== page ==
Ordered subset expectation maximization (OSEM) is the most commonly used image reconstruction method in PET clinical practice. The mean feature of OSEM is that the noise increases with the number of iterations in which image is unacceptable for clinical purpose when the count rate is relatively low. If 1 or 2 iterations are performed, the contrast recovery is insufficient, and the lesions cannot be well displayed. Therefore, a trade-off needs to be made between image noise and quantitative accuracy, which results in insufficient image convergence [14, 15]. High-quality images can be reconstructed using the OSEM algorithm over a 15-min scan with a 10× reduction in injected activity in the LAFOV scanner. However, the noise-equivalent count rate (NECR) fell rapidly with increasing weight [16], and the effects of body mass index (BMI) on NECR and image noise also showed that patients with a larger BMI consistently reconstructed poor image quality when using OSEM algorithm [17]. The image quality reconstructed using OSEM may not be able to determine the clinical diagnosis, and there is a necessary to find an effective reconstruction algorithm to improve the image quality to obtain qualified images. A new Bayesian penalized likelihood reconstruction algorithm (HYPER Iterative) developed by United Imaging compensates for this shortcoming [18]. The HYPER Iterative algorithm incorporates noise control into each iteration, and finds the maximum likelihood solution through repeated iterations. Thus, the image can significantly suppress noise while achieving optimal convergence.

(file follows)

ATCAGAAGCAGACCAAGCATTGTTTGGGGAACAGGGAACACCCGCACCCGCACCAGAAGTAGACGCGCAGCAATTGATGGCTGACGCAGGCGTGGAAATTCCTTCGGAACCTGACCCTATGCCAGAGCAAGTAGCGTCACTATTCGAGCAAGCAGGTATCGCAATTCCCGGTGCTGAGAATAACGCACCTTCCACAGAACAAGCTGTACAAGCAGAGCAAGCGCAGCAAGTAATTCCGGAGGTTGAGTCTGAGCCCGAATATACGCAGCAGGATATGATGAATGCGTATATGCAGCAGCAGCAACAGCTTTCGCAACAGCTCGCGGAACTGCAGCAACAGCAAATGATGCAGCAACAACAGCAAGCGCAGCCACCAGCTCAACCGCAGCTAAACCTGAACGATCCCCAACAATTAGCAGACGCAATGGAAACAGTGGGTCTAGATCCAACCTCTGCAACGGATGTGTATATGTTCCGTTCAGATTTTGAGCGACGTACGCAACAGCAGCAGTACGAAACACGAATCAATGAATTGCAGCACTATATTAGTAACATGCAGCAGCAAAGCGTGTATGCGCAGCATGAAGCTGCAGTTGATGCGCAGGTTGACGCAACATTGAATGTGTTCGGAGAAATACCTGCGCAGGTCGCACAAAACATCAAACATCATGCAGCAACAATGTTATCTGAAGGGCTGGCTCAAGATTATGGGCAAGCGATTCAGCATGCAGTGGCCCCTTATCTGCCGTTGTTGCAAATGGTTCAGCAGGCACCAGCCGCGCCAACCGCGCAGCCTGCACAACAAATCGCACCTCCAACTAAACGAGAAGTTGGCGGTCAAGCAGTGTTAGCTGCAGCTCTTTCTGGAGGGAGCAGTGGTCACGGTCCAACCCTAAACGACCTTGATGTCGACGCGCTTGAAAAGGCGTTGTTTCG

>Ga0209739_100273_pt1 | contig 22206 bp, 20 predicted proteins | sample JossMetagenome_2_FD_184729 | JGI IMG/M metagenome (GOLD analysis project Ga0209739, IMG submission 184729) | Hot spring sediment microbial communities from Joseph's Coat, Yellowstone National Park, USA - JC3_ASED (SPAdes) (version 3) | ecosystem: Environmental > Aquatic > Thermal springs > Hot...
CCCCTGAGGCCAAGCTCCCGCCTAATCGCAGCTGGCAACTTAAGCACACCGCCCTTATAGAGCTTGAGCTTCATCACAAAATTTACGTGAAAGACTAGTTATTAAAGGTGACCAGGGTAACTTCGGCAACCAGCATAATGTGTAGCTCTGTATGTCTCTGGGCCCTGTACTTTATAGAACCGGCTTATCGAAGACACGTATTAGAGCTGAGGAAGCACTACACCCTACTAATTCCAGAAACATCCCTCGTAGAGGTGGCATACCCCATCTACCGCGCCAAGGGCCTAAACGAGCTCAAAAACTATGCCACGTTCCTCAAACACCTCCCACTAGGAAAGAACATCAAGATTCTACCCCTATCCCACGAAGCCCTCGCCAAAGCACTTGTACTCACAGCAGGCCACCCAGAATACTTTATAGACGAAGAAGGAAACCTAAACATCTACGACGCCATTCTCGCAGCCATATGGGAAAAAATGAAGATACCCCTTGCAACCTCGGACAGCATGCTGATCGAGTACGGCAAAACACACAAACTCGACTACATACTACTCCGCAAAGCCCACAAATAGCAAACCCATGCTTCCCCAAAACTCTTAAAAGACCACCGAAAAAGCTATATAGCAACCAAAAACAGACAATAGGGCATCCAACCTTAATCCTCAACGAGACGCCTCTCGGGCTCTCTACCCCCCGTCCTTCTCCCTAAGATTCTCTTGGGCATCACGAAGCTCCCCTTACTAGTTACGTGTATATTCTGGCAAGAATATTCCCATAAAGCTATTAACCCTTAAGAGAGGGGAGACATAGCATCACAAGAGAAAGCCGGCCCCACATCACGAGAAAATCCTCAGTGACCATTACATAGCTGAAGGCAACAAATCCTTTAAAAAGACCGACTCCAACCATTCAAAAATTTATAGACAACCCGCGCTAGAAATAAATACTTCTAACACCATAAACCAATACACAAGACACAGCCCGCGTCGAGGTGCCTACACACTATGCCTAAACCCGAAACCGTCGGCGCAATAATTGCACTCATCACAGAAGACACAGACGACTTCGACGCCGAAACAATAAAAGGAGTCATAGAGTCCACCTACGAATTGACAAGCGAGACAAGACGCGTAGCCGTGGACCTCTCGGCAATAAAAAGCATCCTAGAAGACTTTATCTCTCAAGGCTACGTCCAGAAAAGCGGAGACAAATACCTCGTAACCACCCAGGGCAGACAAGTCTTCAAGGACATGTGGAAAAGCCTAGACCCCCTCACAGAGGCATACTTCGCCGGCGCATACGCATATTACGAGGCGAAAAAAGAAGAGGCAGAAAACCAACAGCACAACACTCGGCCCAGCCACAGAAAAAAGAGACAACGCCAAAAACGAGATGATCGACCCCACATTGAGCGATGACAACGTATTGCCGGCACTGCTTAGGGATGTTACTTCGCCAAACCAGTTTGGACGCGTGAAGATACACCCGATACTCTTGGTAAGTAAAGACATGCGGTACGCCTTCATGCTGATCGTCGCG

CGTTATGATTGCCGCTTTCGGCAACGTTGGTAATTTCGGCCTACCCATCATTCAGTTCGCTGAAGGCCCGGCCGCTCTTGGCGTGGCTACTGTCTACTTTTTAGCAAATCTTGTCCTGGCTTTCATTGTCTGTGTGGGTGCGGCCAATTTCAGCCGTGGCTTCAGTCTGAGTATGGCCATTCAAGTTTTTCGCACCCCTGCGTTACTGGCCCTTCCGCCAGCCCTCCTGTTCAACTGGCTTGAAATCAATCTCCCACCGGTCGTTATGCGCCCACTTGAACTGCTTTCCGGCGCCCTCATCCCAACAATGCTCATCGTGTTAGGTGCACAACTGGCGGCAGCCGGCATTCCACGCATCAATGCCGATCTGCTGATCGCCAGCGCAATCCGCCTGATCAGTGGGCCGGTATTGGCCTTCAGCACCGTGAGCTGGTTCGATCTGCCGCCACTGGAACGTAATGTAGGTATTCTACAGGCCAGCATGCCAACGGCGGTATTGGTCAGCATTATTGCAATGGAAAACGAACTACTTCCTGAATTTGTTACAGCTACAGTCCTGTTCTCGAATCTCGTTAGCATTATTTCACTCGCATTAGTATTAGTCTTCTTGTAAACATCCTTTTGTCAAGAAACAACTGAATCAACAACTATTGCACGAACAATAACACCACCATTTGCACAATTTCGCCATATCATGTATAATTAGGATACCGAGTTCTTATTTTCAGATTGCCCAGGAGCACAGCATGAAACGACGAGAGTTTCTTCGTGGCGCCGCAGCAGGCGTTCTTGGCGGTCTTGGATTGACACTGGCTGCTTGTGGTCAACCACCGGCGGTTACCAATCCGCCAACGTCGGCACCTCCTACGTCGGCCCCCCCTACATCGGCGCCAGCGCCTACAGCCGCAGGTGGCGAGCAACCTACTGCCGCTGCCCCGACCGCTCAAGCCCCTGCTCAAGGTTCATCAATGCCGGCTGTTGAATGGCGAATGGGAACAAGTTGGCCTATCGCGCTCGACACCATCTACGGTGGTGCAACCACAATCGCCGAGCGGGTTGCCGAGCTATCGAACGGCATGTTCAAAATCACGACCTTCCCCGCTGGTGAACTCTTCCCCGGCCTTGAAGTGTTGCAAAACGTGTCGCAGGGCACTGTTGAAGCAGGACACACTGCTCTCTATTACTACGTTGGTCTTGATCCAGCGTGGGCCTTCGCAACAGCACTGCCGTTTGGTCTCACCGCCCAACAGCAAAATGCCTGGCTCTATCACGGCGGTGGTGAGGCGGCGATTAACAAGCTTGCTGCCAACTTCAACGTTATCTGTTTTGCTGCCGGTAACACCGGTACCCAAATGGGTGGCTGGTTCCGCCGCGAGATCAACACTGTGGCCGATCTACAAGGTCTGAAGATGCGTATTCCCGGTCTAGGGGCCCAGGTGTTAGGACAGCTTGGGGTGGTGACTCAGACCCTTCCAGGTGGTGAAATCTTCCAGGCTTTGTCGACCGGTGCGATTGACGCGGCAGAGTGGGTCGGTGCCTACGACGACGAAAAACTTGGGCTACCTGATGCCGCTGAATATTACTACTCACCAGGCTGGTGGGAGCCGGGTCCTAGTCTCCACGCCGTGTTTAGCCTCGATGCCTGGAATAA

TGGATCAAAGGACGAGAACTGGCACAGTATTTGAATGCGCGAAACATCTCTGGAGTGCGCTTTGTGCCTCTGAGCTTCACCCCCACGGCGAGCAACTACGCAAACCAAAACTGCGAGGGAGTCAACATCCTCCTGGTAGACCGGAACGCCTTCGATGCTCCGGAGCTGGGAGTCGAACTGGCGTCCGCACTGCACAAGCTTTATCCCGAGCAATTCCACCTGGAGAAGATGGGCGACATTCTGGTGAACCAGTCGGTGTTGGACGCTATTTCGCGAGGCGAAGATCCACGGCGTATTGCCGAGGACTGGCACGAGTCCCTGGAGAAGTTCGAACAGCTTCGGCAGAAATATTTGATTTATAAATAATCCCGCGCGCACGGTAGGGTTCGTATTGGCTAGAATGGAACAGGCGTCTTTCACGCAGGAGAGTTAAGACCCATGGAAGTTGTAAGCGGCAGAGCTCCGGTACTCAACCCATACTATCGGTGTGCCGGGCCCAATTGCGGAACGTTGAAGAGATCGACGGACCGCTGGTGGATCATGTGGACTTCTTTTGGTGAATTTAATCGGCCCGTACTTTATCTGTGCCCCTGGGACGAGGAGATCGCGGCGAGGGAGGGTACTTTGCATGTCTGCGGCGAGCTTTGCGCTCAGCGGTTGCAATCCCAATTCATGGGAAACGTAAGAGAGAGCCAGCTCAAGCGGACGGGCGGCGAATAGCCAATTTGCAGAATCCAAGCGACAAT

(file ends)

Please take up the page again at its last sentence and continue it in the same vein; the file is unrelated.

Based on these above explorations, the purpose of our study is to analyse the image quality of different reconstructions obtained by total-body PET/CT with ultra-low 18F-FDG activity (0.37 MBq/kg) over a wide range of patient body mass indices.